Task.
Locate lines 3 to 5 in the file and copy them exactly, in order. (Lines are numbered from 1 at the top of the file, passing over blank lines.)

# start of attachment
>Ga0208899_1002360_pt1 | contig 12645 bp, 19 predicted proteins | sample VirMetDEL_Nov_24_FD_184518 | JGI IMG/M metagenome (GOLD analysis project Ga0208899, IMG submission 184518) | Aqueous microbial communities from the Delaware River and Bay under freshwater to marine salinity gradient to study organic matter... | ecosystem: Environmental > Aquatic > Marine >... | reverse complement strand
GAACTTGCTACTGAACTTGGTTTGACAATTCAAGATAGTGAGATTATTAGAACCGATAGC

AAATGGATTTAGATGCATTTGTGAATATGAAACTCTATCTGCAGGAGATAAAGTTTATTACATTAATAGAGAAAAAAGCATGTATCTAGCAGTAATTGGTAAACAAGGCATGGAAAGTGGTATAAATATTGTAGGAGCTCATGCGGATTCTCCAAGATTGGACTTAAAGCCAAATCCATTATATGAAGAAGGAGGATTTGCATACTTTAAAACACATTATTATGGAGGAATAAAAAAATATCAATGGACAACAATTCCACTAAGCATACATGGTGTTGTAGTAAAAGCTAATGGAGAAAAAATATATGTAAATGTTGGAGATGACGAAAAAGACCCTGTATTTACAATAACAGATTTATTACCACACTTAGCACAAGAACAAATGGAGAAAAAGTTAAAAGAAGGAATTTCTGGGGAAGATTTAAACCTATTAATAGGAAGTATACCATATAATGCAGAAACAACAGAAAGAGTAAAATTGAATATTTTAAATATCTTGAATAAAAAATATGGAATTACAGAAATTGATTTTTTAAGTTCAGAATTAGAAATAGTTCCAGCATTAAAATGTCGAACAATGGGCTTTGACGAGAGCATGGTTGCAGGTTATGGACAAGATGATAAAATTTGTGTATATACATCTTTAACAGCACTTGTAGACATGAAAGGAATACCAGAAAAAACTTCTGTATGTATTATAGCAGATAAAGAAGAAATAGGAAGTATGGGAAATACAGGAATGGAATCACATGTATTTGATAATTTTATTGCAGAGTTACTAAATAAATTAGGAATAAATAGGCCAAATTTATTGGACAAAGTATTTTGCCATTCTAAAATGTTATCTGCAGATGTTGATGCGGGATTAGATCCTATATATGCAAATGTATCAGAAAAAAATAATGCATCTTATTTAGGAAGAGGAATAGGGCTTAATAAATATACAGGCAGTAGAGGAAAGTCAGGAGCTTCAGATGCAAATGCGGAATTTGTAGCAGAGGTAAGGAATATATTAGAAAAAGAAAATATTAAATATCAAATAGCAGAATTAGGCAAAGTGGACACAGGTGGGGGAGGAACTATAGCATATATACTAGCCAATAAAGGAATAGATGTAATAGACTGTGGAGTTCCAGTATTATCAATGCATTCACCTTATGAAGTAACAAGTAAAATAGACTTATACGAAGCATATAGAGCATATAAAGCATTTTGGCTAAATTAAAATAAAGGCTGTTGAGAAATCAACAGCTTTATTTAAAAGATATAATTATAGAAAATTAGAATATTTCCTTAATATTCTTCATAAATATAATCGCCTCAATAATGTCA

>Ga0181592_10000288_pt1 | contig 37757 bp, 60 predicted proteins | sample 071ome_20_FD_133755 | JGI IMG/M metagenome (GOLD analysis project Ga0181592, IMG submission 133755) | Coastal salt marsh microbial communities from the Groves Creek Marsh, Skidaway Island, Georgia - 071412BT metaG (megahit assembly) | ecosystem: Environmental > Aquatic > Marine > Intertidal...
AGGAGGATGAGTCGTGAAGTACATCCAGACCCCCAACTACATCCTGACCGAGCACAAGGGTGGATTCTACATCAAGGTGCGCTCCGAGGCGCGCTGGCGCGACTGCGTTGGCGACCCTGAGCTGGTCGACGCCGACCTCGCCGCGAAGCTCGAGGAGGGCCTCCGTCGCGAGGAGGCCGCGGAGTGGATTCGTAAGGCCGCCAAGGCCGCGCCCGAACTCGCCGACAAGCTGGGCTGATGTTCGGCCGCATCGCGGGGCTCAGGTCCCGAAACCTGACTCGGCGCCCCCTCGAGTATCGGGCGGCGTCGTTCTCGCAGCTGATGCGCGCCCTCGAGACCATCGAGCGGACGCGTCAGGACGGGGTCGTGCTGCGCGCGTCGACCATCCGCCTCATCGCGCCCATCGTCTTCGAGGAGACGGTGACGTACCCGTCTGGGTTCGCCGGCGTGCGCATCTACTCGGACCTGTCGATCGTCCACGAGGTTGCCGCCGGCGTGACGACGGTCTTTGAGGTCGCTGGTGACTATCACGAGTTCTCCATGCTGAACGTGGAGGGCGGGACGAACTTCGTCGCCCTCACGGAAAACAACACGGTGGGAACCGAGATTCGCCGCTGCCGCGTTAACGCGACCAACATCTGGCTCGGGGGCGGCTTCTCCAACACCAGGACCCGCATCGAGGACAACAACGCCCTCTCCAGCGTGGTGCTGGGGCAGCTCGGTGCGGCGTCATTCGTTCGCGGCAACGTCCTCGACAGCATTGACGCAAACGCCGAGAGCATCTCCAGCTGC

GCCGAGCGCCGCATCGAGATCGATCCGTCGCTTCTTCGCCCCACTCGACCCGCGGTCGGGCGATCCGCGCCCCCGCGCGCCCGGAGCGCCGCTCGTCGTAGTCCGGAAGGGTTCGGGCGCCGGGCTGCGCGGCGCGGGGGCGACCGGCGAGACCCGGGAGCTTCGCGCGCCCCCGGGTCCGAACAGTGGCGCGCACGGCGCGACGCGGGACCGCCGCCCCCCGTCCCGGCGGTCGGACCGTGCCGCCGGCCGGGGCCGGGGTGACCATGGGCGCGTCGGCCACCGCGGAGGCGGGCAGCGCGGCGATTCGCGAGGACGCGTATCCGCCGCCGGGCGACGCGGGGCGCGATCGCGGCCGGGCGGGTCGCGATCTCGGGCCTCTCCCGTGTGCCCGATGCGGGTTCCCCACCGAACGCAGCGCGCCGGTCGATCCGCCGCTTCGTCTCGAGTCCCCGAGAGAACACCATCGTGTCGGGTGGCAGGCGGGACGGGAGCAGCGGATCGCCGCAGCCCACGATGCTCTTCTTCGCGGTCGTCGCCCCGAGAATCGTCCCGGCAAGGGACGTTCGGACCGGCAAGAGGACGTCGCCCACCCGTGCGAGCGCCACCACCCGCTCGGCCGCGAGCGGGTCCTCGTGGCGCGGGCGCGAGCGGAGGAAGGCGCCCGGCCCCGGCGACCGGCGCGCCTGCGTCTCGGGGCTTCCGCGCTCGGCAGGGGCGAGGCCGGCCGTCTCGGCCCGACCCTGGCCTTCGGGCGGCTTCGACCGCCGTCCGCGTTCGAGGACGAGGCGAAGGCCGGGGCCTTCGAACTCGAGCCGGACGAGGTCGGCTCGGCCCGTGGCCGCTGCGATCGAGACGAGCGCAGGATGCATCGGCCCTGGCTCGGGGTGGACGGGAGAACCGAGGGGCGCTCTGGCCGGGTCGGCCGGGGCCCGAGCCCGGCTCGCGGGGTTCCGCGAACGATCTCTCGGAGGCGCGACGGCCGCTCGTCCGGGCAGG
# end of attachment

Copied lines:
AAATGGATTTAGATGCATTTGTGAATATGAAACTCTATCTGCAGGAGATAAAGTTTATTACATTAATAGAGAAAAAAGCATGTATCTAGCAGTAATTGGTAAACAAGGCATGGAAAGTGGTATAAATATTGTAGGAGCTCATGCGGATTCTCCAAGATTGGACTTAAAGCCAAATCCATTATATGAAGAAGGAGGATTTGCATACTTTAAAACACATTATTATGGAGGAATAAAAAAATATCAATGGACAACAATTCCACTAAGCATACATGGTGTTGTAGTAAAAGCTAATGGAGAAAAAATATATGTAAATGTTGGAGATGACGAAAAAGACCCTGTATTTACAATAACAGATTTATTACCACACTTAGCACAAGAACAAATGGAGAAAAAGTTAAAAGAAGGAATTTCTGGGGAAGATTTAAACCTATTAATAGGAAGTATACCATATAATGCAGAAACAACAGAAAGAGTAAAATTGAATATTTTAAATATCTTGAATAAAAAATATGGAATTACAGAAATTGATTTTTTAAGTTCAGAATTAGAAATAGTTCCAGCATTAAAATGTCGAACAATGGGCTTTGACGAGAGCATGGTTGCAGGTTATGGACAAGATGATAAAATTTGTGTATATACATCTTTAACAGCACTTGTAGACATGAAAGGAATACCAGAAAAAACTTCTGTATGTATTATAGCAGATAAAGAAGAAATAGGAAGTATGGGAAATACAGGAATGGAATCACATGTATTTGATAATTTTATTGCAGAGTTACTAAATAAATTAGGAATAAATAGGCCAAATTTATTGGACAAAGTATTTTGCCATTCTAAAATGTTATCTGCAGATGTTGATGCGGGATTAGATCCTATATATGCAAATGTATCAGAAAAAAATAATGCATCTTATTTAGGAAGAGGAATAGGGCTTAATAAATATACAGGCAGTAGAGGAAAGTCAGGAGCTTCAGATGCAAATGCGGAATTTGTAGCAGAGGTAAGGAATATATTAGAAAAAGAAAATATTAAATATCAAATAGCAGAATTAGGCAAAGTGGACACAGGTGGGGGAGGAACTATAGCATATATACTAGCCAATAAAGGAATAGATGTAATAGACTGTGGAGTTCCAGTATTATCAATGCATTCACCTTATGAAGTAACAAGTAAAATAGACTTATACGAAGCATATAGAGCATATAAAGCATTTTGGCTAAATTAAAATAAAGGCTGTTGAGAAATCAACAGCTTTATTTAAAAGATATAATTATAGAAAATTAGAATATTTCCTTAATATTCTTCATAAATATAATCGCCTCAATAATGTCA

>Ga0181592_10000288_pt1 | contig 37757 bp, 60 predicted proteins | sample 071ome_20_FD_133755 | JGI IMG/M metagenome (GOLD analysis project Ga0181592, IMG submission 133755) | Coastal salt marsh microbial communities from the Groves Creek Marsh, Skidaway Island, Georgia - 071412BT metaG (megahit assembly) | ecosystem: Environmental > Aquatic > Marine > Intertidal...
AGGAGGATGAGTCGTGAAGTACATCCAGACCCCCAACTACATCCTGACCGAGCACAAGGGTGGATTCTACATCAAGGTGCGCTCCGAGGCGCGCTGGCGCGACTGCGTTGGCGACCCTGAGCTGGTCGACGCCGACCTCGCCGCGAAGCTCGAGGAGGGCCTCCGTCGCGAGGAGGCCGCGGAGTGGATTCGTAAGGCCGCCAAGGCCGCGCCCGAACTCGCCGACAAGCTGGGCTGATGTTCGGCCGCATCGCGGGGCTCAGGTCCCGAAACCTGACTCGGCGCCCCCTCGAGTATCGGGCGGCGTCGTTCTCGCAGCTGATGCGCGCCCTCGAGACCATCGAGCGGACGCGTCAGGACGGGGTCGTGCTGCGCGCGTCGACCATCCGCCTCATCGCGCCCATCGTCTTCGAGGAGACGGTGACGTACCCGTCTGGGTTCGCCGGCGTGCGCATCTACTCGGACCTGTCGATCGTCCACGAGGTTGCCGCCGGCGTGACGACGGTCTTTGAGGTCGCTGGTGACTATCACGAGTTCTCCATGCTGAACGTGGAGGGCGGGACGAACTTCGTCGCCCTCACGGAAAACAACACGGTGGGAACCGAGATTCGCCGCTGCCGCGTTAACGCGACCAACATCTGGCTCGGGGGCGGCTTCTCCAACACCAGGACCCGCATCGAGGACAACAACGCCCTCTCCAGCGTGGTGCTGGGGCAGCTCGGTGCGGCGTCATTCGTTCGCGGCAACGTCCTCGACAGCATTGACGCAAACGCCGAGAGCATCTCCAGCTGC